Sunday, December 29, 2019

Tracking Monsters Presumes You Have the Nerve and Means to Do Something About Them


project-syndicate |  We are living in the Dark Ages of inequality statistics. More than a decade after the “Great Recession,” governments are still unable to track accurately the evolution of income and wealth. Statistical agencies produce income-growth statistics for the population as a whole (national accounts), but not for the “middle class,” the “working class,” or the richest 1% and 0.1%. At a time when Google, Facebook, Visa, Mastercard, and other multinational corporations know intimate details about our private lives, governments still do not capture, let alone publish, the most basic statistics concerning the distribution of income and wealth.

This failure has huge costs for society. The perception that inequalities are reaching unjustifiable heights in many countries, combined with a lack of any possible informed choice for voters, is fodder for demagogues and critics of democracy.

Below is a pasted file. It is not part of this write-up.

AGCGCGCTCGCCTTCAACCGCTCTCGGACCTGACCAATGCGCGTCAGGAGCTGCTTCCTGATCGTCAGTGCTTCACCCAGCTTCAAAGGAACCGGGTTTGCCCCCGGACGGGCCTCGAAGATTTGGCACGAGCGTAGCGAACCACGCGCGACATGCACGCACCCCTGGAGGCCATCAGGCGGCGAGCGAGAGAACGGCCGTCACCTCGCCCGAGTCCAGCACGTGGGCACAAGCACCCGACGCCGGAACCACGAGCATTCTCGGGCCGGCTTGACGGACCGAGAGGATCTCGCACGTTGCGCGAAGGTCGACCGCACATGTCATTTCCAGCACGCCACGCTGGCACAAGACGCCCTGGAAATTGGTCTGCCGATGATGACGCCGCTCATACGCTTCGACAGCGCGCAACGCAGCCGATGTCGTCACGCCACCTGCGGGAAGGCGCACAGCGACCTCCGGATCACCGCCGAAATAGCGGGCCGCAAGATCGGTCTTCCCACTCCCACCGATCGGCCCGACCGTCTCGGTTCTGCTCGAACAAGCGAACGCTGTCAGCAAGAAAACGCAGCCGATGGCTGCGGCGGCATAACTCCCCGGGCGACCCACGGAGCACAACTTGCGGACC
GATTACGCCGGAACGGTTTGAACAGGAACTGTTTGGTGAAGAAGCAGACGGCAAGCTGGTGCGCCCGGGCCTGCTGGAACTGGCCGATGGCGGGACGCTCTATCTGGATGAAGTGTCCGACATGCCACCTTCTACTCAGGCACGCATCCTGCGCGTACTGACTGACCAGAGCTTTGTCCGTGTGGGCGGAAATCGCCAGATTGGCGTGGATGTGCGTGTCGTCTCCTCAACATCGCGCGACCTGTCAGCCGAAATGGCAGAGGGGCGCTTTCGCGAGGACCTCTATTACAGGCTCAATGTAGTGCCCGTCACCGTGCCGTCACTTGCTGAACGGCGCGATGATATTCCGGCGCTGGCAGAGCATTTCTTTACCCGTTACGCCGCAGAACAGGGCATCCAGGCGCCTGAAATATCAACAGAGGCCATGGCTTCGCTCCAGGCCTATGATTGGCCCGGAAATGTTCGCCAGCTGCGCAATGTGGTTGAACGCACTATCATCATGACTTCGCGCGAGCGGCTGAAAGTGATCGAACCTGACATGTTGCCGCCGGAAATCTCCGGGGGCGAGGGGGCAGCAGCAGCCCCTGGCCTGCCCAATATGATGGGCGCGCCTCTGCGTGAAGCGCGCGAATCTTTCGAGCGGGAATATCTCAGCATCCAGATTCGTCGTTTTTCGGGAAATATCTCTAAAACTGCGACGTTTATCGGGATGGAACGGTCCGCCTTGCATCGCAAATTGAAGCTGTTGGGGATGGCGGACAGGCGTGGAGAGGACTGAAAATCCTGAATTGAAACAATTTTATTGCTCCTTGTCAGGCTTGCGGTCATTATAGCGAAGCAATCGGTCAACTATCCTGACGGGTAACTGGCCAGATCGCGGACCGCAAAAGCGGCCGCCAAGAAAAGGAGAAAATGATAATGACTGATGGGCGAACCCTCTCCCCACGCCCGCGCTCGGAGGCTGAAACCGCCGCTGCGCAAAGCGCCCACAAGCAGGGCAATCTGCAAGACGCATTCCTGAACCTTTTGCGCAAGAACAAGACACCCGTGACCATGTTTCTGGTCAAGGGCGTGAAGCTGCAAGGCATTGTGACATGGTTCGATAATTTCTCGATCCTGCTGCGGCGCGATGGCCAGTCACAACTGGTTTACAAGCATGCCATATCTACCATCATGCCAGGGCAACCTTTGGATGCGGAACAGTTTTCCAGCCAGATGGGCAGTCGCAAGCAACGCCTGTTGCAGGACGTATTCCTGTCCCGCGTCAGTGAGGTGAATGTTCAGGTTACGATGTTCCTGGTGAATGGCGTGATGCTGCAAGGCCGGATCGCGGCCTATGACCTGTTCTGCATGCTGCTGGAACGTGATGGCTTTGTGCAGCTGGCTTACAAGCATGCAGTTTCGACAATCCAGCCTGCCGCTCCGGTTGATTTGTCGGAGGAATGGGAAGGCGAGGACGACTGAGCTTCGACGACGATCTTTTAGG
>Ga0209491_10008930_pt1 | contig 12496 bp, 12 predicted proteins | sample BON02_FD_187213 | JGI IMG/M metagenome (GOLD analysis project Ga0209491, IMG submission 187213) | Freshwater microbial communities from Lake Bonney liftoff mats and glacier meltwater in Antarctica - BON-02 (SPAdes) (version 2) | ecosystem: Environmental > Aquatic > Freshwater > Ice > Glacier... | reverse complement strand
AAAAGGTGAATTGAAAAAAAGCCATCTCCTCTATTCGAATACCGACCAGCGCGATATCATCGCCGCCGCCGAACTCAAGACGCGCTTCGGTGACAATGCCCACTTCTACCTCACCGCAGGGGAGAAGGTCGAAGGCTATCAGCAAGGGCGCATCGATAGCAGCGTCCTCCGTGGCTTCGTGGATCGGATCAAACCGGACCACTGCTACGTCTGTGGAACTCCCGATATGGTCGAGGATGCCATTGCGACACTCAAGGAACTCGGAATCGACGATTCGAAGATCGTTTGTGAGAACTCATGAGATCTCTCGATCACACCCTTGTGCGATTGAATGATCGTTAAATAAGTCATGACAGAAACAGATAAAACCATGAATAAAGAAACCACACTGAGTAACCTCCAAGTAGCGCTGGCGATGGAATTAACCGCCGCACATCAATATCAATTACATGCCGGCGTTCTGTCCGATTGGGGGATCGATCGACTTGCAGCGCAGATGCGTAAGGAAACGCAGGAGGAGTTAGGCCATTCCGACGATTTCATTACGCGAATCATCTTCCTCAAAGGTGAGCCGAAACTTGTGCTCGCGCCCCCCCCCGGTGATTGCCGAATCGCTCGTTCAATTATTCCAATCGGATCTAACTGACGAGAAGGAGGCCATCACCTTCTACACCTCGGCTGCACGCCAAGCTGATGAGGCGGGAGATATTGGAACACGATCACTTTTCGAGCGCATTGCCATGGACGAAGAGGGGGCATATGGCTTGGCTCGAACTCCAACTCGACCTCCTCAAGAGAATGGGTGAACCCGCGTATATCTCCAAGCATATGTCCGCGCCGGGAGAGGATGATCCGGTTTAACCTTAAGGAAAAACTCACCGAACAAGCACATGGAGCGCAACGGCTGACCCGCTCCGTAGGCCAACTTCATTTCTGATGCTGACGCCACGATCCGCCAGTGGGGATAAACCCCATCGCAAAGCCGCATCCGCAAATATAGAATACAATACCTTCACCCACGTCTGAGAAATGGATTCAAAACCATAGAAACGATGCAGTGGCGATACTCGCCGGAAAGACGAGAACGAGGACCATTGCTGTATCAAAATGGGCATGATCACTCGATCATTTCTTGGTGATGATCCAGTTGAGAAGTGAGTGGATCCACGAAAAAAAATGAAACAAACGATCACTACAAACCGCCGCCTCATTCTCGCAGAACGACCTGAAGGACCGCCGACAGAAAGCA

Making matters worse, experts in the field of inequality are sometimes depicted as being overly reliant on specific methodological approaches, as illustrated in The Economist’s recent cover story, “Inequality illusions.” But, of course, data in the social sciences are by their very nature open to challenge, which makes methodological debates largely unavoidable. The question is where to draw the line between legitimate academic disagreement about inequality levels and trends and outright inequality denialism.

Whether or not inequality is acceptable – and whether or not something should be done about it – is a matter of collective choice. To help inform the debate, more than 100 researchers from around the world have joined forces to develop innovative methods for compiling inequality statistics through the World Inequality Database, which now covers more than 100 countries. The WID includes the widest possible array of available data sources, from household surveys, tax-administration data, national accounts, and wealth rankings published in the media, to the “Panama Papers,” through which the International Consortium of Investigative Journalists exposed stockpiles of wealth stashed in various tax havens.